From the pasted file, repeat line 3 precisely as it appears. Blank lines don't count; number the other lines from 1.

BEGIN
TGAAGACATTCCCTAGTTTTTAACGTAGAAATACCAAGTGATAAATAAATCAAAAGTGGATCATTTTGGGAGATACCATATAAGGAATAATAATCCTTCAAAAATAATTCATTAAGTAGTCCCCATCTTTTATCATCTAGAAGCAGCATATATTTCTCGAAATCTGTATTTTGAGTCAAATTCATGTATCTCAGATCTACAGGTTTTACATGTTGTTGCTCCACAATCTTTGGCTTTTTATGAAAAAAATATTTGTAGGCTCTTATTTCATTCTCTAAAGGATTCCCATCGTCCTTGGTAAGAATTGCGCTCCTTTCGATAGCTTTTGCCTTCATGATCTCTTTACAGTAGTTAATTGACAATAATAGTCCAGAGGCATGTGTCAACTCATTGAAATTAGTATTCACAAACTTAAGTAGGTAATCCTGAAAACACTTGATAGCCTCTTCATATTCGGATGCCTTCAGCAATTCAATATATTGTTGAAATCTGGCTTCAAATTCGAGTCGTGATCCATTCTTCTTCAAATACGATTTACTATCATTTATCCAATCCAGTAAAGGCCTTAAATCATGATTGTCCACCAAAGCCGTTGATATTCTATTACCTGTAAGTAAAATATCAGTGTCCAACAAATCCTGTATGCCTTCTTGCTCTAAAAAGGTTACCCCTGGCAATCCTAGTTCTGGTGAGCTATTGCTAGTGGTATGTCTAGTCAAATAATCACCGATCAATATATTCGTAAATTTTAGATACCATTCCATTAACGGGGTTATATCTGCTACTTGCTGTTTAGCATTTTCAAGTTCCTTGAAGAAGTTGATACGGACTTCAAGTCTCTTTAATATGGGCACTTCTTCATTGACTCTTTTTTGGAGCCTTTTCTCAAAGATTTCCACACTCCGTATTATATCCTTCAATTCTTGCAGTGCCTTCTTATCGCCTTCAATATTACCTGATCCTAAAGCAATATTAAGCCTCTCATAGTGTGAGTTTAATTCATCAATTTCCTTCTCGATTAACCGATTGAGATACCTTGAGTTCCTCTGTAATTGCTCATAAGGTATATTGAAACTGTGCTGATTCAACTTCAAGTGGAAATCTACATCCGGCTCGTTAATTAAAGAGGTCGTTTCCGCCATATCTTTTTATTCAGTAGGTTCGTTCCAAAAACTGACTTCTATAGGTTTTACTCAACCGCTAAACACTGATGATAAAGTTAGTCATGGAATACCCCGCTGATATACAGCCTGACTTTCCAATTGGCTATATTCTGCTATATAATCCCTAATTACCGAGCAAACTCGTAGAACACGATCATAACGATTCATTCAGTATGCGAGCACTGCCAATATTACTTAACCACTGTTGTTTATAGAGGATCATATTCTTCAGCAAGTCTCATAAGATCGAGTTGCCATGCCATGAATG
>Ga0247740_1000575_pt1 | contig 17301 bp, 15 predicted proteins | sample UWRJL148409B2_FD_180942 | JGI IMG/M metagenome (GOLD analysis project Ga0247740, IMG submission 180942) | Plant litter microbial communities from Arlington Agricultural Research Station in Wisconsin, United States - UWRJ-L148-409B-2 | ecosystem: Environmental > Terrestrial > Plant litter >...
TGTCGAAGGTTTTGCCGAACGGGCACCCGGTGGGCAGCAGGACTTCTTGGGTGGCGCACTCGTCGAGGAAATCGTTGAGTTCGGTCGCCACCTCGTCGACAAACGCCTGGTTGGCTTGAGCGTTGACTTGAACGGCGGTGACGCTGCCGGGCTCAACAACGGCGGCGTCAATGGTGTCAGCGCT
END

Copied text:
TGTCGAAGGTTTTGCCGAACGGGCACCCGGTGGGCAGCAGGACTTCTTGGGTGGCGCACTCGTCGAGGAAATCGTTGAGTTCGGTCGCCACCTCGTCGACAAACGCCTGGTTGGCTTGAGCGTTGACTTGAACGGCGGTGACGCTGCCGGGCTCAACAACGGCGGCGTCAATGGTGTCAGCGCT